We compared several features among available reward cards, including reward categories, points earned per dollar spent, the average value of points upon redemption, welcome offer value, annual fees, introductory APRs and other perks or benefits a consumer might weigh when looking for a rewards card. The cards that stood out above the rest in one or more of these categories earned a spot on our list.

What’s changed in 2019

Marriott’s unveiling of its new Bonvoy loyalty program replaced the Starwood Preferred Guest Luxury Card with the excellent Marriott Bonvoy Brilliant™ American Express® Card.

The PenFed Pathfinder Rewards American Express® Card was introduced in 2018, but it’s worth mentioning the card is still the best no-annual-fee travel option. Meanwhile, the Uber Visa Card continues to overpower the Savor® Rewards from Capital One®, offering strong value for no annual fee.

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What is a rewards credit card?

With a rewards credit card, you get a percentage back of what you spend. You’ll receive your rewards in the form of cash back, points or miles, which you can typically redeem through your card provider’s rewards portal.

For cashback cards, rewards are usually expressed as a percentage. If a card offers 2% cash back on all purchases, for example, you’ll receive $2 back for every $100 you spend.

For other cards, rewards are usually expressed as a point or mile multiple. A card might offer 2x points on all purchases, for example, which means you’ll receive 2 points for every dollar you spend.

Types of rewards credit cards

Here are a few types of rewards credit cards that you might encounter. Remember that while a card may offer stronger elevated rewards for one category, it can also offer lesser elevated rewards for other categories.

What are elevated rewards?

    Elevated rewards are cash back, points or miles that you earn at a higher rate than the base rate. Accelerated rewards is another name for elevated rewards.

For example, a card might offer 1% cash back on all purchases as its base rewards rate. But it might offer 3% cash back for gas. This means the card offers elevated rewards for gas.

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Retail

Retail cards offer benefits and rewards tied to a particular retailer. You might only be able to use your card with the affiliated company.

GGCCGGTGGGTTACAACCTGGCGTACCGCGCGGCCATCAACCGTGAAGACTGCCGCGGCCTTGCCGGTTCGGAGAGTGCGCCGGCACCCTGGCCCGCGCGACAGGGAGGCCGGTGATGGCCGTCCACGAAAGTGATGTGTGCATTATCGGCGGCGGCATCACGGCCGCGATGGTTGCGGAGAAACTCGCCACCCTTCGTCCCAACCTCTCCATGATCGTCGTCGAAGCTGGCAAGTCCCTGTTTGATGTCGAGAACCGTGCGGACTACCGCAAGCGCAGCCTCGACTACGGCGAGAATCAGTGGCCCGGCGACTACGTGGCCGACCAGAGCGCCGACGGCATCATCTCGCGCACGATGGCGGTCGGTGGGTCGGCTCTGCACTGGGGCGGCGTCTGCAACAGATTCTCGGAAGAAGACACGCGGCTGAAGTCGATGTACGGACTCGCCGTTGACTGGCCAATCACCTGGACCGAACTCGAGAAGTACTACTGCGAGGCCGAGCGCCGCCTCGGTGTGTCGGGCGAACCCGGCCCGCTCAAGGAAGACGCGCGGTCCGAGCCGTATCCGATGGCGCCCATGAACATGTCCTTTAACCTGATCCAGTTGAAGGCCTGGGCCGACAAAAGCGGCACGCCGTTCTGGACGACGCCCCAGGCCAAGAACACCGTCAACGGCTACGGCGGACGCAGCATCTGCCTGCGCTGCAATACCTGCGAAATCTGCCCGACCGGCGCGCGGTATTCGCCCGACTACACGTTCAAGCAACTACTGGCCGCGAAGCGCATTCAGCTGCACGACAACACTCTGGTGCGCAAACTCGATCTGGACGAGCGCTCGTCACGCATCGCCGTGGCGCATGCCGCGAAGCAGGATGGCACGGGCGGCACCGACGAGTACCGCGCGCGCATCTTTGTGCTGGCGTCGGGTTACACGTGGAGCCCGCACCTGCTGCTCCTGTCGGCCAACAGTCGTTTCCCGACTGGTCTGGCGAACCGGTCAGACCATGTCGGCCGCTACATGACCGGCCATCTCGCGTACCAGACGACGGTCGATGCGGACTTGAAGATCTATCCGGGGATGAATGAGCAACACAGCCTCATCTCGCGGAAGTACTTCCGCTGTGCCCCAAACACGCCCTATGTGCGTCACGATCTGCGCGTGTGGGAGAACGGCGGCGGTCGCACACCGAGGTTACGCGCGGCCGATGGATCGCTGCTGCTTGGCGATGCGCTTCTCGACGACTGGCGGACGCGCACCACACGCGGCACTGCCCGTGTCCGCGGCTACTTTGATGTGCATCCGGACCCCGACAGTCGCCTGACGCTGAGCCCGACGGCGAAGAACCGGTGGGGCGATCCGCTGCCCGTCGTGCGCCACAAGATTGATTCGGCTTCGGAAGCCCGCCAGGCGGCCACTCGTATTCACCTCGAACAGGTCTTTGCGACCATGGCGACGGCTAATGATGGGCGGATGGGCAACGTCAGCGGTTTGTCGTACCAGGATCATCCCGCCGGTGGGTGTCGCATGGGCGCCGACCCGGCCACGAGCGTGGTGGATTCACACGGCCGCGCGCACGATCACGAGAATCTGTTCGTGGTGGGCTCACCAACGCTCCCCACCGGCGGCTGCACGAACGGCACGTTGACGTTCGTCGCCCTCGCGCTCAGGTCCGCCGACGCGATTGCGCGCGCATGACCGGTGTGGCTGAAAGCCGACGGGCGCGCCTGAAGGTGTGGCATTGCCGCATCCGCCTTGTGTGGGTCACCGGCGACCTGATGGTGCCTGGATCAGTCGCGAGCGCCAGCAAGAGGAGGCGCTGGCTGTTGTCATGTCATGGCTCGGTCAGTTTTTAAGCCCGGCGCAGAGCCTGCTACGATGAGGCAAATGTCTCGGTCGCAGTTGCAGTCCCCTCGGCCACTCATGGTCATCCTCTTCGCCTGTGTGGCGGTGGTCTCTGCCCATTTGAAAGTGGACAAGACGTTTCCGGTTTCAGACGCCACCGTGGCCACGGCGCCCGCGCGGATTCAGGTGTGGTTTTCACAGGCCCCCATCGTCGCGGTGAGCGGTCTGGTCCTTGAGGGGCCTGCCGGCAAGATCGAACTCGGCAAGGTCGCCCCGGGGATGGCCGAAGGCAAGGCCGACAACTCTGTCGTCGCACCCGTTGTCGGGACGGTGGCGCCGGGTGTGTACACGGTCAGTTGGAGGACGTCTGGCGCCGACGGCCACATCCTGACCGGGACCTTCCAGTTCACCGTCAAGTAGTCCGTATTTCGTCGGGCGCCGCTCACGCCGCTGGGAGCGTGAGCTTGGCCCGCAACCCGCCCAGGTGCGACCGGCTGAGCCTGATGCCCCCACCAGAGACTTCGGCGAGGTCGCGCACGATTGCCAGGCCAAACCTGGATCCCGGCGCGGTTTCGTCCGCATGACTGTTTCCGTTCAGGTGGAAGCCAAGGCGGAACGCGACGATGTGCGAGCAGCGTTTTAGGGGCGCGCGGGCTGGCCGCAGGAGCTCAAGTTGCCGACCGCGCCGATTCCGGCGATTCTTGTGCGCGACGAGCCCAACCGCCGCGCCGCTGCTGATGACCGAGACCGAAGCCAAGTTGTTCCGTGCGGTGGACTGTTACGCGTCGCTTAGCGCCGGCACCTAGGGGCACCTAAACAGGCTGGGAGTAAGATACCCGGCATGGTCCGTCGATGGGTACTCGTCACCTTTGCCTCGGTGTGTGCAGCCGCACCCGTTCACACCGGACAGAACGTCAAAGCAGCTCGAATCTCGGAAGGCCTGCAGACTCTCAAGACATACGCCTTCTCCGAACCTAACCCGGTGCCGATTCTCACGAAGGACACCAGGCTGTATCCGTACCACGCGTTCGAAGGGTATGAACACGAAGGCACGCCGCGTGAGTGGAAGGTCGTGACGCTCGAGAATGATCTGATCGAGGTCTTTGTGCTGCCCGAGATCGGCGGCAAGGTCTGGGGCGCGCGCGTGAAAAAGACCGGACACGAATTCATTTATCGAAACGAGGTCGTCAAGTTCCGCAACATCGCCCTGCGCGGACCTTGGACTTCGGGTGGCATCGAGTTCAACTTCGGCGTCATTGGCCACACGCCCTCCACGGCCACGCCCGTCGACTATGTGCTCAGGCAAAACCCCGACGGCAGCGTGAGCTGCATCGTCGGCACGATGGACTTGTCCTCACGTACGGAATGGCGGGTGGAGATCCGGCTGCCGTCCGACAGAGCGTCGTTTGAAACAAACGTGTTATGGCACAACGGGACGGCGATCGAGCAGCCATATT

Here’s an example: With the Forever 21 Credit Card, you’ll earn points for your spending, which you can redeem for rewards certificates at Forever 21. You’ll also receive perks like discounts and exclusive promotions. The card is valid only at Forever 21.

Cashback

You’ll receive your rewards in the form of cash back, which you can usually redeem for statement credit or a deposit into your bank account. Some providers let you redeem for travel, gift cards and merchandise.

Here’s an example: The Chase Freedom Unlimited® credit card offers 1.5% cash back on every purchase after a cashback signup bonus of 3% back for the first year on up to $20,000, then unlimited 1.5% cash back after that. You can redeem points for statement credit and bank deposits. Gift cards, travel and experiences are also available through Chase Ultimate Rewards.

Category-specific — Gas, grocery, dining, etc.

You’ll receive elevated rewards when you use your card for a certain category. For example, you might receive 3% cash back for one category instead of 1%, which is the normal rewards rate for purchases. Some cards have spending caps for the highest rewards rates.

Here are examples of credit cards for certain categories:

Airline

You’ll typically earn bonus miles when you spend on flights with a cobranded airline. Later, you can redeem miles for rewards like flights and car rentals through the airline’s rewards portal.

This card type often includes airline-specific perks like priority boarding and free checked baggage.

Here’s an example: United℠ Explorer Card

Hotel

A hotel credit card offers bonus points when you spend with a certain hotel chain. You can often redeem points through the chain’s rewards portal for hotel stays, travel packages, point transfers and more.

Usually, this card type also includes hotel-specific perks like loyalty-program upgrades and resort credits.

Here’s an example: Hilton Honors American Express Card. Earn 7x points at the Hilton Portfolio of hotels and resorts. Earn 5x points at US restaurants, US supermarkets and US gas stations and 3x points on all other eligible purchases.